Sorin Vidis – The Last People of the Pit
“Documentary project began in April 2013, focusing on the lives of the people that found shelter in Vacaresti pit, an abandoned area in the periphery of Bucharest, Romania.
During Ceausescu regime the whole area (200 ha), which was accommodating a 17th century monastery and a district of houses with big gardens, was demolished in order to build a lake. Since the works were abandoned in ’88 nothing has been done there. In the presence of surfaced underground springs and plenty of time, mother nature has shape shifted the pit into a green oasis with delta like particularities where a variety of flora and fauna have blossomed. Starting 15 years ago many poor families, mainly gypsies, have found shelter in the pit since the land property is still in dispute between the state and the former owners of the demolished houses. They all live in improvised shacks made from scraps they gather in the neighborhood. Those people are most resourceful when it comes to improvisation of what actually constitutes their life (shelters, heating, toys and other kinds of props).
It seems that soon enough also the last three families will leave the area and move out while the pit would remain open to its next challenge – a natural park.” – Sorin Vidis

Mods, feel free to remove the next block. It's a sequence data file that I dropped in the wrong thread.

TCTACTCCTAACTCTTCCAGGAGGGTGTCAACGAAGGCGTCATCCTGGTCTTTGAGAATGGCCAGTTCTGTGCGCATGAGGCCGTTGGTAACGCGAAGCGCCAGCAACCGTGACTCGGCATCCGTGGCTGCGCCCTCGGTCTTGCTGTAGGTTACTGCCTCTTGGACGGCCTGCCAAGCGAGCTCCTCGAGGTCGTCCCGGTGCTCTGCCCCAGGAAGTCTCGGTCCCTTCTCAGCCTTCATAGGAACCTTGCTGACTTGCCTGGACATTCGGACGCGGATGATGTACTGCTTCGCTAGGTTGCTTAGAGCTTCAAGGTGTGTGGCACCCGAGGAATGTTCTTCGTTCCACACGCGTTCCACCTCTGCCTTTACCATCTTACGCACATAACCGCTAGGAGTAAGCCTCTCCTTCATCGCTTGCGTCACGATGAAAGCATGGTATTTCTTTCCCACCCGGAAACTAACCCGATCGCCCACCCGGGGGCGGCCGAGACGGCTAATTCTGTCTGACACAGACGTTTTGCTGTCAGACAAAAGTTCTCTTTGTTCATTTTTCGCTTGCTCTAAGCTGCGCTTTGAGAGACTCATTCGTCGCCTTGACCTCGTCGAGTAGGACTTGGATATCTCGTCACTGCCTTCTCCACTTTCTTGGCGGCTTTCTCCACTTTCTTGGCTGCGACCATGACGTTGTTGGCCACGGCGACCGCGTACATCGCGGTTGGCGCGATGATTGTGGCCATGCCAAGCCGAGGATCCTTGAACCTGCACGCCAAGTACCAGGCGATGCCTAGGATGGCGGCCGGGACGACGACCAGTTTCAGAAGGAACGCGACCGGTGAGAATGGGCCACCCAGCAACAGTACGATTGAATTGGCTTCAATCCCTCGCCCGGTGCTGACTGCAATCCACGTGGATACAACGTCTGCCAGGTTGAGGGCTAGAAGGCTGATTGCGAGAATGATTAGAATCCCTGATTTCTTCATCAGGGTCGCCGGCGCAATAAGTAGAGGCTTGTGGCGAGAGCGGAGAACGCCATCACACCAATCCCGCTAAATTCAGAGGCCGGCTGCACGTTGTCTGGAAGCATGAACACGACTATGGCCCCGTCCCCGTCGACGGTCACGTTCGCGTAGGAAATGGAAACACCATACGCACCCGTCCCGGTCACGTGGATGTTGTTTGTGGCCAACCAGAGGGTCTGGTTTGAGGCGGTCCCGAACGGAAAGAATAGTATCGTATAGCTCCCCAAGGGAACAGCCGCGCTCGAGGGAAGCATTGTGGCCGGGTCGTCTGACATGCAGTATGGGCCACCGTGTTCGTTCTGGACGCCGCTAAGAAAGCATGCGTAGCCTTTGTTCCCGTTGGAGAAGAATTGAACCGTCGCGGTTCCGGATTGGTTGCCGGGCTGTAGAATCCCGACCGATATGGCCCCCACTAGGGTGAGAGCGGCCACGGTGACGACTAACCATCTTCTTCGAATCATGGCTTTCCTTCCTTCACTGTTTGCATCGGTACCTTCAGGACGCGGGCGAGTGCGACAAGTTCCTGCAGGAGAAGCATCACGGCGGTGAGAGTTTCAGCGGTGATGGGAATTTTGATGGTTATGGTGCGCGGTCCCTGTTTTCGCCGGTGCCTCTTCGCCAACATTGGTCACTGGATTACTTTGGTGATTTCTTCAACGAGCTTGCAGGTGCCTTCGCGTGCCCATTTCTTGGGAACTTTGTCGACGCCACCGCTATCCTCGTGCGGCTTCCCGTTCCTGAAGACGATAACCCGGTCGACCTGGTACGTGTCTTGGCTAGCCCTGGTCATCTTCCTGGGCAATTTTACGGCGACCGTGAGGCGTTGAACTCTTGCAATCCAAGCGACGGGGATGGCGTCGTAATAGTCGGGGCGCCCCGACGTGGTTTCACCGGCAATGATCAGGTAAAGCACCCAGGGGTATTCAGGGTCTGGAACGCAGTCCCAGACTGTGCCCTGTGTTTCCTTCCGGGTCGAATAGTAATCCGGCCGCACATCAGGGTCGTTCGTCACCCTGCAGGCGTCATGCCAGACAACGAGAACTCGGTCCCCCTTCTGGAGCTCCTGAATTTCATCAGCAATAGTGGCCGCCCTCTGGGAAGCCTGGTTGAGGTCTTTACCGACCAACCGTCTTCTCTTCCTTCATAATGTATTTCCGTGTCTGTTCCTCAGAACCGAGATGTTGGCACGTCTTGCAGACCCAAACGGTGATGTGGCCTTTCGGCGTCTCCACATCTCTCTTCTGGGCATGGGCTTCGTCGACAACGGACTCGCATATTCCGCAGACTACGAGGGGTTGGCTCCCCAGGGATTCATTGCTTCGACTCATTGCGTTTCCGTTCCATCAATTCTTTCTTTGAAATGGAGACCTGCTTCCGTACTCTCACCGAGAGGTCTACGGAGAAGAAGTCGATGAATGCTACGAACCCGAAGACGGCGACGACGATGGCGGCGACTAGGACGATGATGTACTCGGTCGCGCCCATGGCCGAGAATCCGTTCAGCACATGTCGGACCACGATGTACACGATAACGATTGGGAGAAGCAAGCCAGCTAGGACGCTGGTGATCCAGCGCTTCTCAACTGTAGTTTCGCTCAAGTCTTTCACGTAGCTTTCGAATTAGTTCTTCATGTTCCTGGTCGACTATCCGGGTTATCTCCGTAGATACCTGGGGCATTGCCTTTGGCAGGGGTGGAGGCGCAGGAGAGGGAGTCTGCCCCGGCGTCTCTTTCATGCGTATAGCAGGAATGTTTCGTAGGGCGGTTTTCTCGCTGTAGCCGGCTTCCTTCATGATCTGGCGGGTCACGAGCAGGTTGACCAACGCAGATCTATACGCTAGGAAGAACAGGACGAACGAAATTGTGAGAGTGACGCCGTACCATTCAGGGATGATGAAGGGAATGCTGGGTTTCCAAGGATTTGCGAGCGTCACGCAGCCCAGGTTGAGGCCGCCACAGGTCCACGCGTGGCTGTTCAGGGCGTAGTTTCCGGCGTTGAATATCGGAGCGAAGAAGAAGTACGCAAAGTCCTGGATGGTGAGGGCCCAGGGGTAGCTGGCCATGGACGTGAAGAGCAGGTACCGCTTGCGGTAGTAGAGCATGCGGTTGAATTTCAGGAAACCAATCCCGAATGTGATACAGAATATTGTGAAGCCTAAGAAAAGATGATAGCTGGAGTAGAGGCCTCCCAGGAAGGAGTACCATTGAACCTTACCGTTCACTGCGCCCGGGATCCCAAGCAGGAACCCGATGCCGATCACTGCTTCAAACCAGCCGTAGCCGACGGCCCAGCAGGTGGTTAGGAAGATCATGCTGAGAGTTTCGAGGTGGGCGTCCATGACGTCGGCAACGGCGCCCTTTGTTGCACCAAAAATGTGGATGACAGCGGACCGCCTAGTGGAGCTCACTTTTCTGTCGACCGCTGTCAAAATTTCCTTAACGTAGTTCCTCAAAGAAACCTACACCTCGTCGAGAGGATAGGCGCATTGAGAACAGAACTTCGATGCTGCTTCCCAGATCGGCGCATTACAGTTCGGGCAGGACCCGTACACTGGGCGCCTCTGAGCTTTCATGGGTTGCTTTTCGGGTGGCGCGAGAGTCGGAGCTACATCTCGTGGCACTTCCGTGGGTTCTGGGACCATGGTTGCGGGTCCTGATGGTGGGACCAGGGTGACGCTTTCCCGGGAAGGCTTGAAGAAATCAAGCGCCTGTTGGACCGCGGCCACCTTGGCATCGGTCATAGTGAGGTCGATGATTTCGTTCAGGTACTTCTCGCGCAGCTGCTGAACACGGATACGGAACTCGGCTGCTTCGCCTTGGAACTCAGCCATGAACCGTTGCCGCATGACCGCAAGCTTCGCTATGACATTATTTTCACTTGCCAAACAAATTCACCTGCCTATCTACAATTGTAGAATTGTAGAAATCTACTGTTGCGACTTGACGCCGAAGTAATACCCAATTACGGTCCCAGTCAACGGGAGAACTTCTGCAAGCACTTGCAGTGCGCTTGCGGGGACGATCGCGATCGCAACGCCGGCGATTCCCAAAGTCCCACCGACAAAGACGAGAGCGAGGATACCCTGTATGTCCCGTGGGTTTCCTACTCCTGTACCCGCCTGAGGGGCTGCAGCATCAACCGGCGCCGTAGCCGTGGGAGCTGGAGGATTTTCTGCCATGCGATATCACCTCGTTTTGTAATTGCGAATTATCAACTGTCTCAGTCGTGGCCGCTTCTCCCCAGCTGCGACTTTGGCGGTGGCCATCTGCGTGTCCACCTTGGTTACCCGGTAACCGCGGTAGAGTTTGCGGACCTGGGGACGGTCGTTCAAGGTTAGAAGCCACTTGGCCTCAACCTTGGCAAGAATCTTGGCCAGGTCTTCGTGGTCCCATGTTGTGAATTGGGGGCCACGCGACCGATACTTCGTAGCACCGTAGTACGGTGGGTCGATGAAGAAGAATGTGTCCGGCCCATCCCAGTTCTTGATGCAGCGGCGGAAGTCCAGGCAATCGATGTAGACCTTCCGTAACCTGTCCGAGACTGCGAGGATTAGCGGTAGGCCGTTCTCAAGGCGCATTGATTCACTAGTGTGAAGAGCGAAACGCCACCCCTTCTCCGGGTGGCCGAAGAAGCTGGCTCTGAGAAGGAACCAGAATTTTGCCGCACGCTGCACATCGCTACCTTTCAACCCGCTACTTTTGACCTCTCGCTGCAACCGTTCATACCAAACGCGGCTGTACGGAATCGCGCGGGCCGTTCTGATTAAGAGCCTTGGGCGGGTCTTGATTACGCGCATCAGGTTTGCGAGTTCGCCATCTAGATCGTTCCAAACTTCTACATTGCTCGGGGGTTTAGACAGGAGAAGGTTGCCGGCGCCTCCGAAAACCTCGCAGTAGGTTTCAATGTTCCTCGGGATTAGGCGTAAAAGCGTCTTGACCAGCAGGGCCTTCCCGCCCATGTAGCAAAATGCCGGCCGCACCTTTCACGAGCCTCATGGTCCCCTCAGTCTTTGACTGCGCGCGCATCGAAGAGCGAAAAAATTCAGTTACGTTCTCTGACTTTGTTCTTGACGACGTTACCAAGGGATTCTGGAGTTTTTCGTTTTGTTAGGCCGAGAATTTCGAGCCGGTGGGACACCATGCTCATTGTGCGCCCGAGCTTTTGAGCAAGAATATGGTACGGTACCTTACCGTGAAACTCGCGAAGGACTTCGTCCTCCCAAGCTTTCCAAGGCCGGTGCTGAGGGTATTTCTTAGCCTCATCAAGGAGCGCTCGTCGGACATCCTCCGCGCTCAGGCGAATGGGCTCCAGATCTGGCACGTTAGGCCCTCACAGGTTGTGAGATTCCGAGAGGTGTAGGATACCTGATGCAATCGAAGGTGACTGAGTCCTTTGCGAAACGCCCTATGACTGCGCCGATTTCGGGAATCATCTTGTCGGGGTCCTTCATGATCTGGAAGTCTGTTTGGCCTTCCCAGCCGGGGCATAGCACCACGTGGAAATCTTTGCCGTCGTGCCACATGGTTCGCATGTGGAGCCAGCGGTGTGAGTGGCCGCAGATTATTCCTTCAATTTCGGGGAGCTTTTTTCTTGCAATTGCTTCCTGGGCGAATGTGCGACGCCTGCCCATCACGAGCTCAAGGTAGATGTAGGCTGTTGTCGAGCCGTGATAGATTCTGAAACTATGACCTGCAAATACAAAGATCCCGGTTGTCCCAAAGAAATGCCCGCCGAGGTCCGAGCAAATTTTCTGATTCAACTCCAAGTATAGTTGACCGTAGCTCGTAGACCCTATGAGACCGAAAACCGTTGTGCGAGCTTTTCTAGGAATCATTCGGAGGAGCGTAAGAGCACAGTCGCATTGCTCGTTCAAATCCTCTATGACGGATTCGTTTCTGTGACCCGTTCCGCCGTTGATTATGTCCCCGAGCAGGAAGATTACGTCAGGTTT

This is without a doubt one my favorite photo series that I’ve seen this year. It mixes a very elegant style of documentation with impressive and touching visuals. The photos get the viewer immediately emerged into the atmosphere of the place and into the lives of the people with an incredible ease and tenderness. Each photo has more than one layer, more than one meaning and more than one emotion attached to it – thus succeeding in showing us the harsh reality but never forgetting about the human side.
It’s a simple story about a very complicated situation. The photos depict everything from social problems, modern issues, minority perception to human relationships. What these photos really succeed in doing is transcending this seemingly social mise-en-scene and filtering everything into raw emotions.
The black and white film, the style of shooting and the combination between documentary photography and artistic expression reminded me undoubtedly of Josef Koudelka. Although you can find here a modern approach to an old-school style of photography, in the end it comes down to a few rolls of film and a good photographer. For the full story please visit: cargocollective.com/SorinVidis.